Dean Winchester, Responsibility, and Consequences
I’ve been thinking about where Dean might be emotionally and mentally after Gadreel told him that there is no more Sam and then walked off in his brother’s body in Holy Terror.
We know how responsible Dean has always felt for Sam. From the moment that John put infant Sam into Dean’s arms and told him to get his brother out of the burning house, Sam has been Dean’s responsibility. John never took that burden off of Dean, and that is the kind of thing that a small child will retain.
Dean confirmed in Dream a Little Dream (3.10) that’s how he felt when he said that John never protected Sam; he did. In the confrontation with his dream-self, he said of John:
All that crap he dumped on me, about protecting Sam! That was his crap. He’s the one who couldn’t protect his family. He- He’s the one who let Mom die. – who wasn’t there for Sam. I always was! He wasn’t fair! I didn’t deserve what he put on me.
He felt that way despite what happened with the shtriga in Something Wicked (1.18). I suspect that is because by season 3, he knew in his heart that John had used Sam as bait and let Dean take the fall for Sam nearly dying.
Dean’s sense of responsibility for his brother was so strong that in All Hell Breaks Loose, he sold his soul to bring Sam back from the dead. That decision had far-reaching consequences – from Dean himself breaking the first seal in Hell and leaving a grieving Sam alone to be manipulated by a demon and the last seal being broken to Dean eventually losing Sam when he jumped in the pit. It was Dean’s decision to sell his soul that nearly led to the apocalypse. But it has always been Sam who has borne the weight of blame for releasing Lucifer – not Dean or Cas or the angels.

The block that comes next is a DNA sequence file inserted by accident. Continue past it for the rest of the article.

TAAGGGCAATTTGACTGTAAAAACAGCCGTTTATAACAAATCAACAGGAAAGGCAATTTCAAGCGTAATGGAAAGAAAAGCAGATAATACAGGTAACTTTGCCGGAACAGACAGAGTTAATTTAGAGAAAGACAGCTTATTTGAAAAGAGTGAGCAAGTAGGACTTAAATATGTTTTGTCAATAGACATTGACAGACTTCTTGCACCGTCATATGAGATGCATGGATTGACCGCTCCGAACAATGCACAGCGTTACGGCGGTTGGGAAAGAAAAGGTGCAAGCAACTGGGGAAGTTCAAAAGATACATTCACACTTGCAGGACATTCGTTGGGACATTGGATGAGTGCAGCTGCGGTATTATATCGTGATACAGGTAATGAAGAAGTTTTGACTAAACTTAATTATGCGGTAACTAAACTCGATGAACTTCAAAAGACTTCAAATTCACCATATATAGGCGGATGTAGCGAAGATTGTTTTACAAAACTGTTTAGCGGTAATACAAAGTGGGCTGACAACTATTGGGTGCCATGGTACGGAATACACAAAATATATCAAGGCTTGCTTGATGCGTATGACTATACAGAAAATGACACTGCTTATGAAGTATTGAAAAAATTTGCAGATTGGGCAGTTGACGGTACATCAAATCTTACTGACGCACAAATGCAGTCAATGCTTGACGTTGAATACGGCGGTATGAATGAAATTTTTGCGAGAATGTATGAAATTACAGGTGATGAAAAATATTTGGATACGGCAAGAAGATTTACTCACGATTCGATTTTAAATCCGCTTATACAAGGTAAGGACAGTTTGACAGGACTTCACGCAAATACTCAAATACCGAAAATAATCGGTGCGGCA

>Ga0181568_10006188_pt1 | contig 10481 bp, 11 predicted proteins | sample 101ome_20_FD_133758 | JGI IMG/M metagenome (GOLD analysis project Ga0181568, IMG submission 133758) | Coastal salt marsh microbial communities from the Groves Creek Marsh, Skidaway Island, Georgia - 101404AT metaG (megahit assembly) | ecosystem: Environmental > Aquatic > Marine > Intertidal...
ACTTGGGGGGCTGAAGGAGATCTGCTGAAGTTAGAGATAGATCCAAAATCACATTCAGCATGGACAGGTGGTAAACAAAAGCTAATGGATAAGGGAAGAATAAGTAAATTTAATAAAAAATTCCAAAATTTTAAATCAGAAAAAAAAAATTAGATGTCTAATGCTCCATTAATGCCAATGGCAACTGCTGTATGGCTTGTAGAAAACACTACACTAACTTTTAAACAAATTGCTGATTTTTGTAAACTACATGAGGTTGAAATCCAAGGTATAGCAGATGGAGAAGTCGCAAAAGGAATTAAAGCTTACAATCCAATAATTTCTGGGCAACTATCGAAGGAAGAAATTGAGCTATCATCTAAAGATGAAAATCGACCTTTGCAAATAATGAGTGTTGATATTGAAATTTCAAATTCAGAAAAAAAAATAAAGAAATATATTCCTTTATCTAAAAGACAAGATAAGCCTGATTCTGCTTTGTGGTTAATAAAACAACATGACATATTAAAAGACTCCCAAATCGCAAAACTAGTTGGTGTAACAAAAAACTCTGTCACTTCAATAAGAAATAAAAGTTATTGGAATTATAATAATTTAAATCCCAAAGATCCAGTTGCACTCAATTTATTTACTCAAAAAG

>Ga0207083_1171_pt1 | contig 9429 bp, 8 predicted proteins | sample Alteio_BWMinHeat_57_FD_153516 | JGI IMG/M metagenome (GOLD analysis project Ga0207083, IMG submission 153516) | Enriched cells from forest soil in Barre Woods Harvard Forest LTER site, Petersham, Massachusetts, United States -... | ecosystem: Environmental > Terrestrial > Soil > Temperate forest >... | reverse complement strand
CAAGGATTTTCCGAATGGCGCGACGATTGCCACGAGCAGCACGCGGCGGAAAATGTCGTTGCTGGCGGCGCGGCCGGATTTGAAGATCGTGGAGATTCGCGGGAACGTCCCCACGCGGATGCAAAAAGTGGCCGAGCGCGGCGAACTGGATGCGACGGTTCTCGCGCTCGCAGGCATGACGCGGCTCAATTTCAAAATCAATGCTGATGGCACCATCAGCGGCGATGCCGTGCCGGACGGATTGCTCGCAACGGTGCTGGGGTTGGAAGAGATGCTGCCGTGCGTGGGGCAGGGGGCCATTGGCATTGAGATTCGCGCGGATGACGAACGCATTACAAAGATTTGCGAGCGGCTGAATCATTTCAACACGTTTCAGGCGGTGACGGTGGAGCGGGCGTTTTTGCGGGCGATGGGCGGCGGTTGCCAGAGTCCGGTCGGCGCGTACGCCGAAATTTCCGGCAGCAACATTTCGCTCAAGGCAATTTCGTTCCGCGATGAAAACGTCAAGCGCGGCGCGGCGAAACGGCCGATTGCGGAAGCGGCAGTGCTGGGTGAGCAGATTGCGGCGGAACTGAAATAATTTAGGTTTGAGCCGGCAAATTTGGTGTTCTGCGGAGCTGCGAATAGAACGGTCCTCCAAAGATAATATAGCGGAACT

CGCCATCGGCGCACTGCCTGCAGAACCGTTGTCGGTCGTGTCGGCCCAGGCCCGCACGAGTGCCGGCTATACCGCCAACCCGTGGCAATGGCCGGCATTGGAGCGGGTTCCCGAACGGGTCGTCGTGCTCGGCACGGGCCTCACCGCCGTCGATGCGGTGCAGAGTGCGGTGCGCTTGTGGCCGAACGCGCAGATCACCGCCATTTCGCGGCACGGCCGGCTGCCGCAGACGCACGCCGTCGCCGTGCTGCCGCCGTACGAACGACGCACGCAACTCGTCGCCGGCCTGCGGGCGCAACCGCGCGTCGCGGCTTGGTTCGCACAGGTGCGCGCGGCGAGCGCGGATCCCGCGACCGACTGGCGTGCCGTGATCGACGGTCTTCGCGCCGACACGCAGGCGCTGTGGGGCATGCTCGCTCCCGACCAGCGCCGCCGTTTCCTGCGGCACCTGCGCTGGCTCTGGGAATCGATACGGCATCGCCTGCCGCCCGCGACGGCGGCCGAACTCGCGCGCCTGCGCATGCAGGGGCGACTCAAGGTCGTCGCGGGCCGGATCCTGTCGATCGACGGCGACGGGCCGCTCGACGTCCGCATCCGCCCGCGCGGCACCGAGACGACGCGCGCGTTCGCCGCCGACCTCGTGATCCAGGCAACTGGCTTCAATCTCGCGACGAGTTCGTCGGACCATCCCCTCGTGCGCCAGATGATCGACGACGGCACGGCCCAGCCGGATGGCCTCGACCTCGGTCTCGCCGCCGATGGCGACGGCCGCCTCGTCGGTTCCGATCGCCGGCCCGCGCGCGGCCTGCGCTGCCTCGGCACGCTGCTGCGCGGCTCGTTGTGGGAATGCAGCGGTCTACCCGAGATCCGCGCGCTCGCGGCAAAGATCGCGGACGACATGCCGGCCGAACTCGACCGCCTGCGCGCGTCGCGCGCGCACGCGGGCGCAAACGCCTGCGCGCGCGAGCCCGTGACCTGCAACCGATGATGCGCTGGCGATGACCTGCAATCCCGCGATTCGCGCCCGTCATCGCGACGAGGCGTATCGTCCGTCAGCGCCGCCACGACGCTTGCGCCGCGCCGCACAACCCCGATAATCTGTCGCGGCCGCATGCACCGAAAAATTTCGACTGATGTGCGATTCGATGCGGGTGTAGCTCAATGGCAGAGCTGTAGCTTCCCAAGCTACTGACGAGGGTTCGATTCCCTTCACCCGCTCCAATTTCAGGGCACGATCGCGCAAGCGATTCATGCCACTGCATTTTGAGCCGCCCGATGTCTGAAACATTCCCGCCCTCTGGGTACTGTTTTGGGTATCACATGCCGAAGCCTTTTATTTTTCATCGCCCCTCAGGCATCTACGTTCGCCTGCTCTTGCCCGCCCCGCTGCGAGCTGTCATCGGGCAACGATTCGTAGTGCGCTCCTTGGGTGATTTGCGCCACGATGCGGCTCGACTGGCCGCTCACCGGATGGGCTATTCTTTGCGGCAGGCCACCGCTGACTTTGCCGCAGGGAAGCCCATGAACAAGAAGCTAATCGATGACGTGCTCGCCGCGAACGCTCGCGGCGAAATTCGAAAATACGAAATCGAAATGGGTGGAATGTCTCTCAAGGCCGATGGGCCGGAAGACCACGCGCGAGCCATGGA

Seven seasons later, Dean makes a decision to trick Sam into allowing himself to be possessed by an angel. It isn’t surprising after the scene in the church in Sacrifice, that Dean would feel responsible for Sam making a deal with Death in I Think I’m Gonna Like It Here (9.01). Just hours before, Sam had been willing to die rather than let Dean down again. Sam believed that Dean had so little faith in him that death was an easy option.
Dean: Metatron lied. You finish this trial, you’re dead, Sam.
I think it’s important that they cut the scene here because that “So?” is really bleak. There was such despondency in way that one word dropped between them. It speaks to how little Sam thought of his own life at that moment. When the scene picks up:
Sam: Look at him. Look at him! Look how close we are! Other people will die if I don’t finish this!
Dean: Think about it. Think about what we know, huh? Pulling souls from hell, curing demons, hell, ganking a Hellhound! We have enough knowledge on our side to turn the tide here. But I can’t do it without you.
Sam: You can barely do it with me. I mean, you think I screw up everything I try. You think I need a chaperone, remember?
Dean: Come on, man. That’s not what I meant.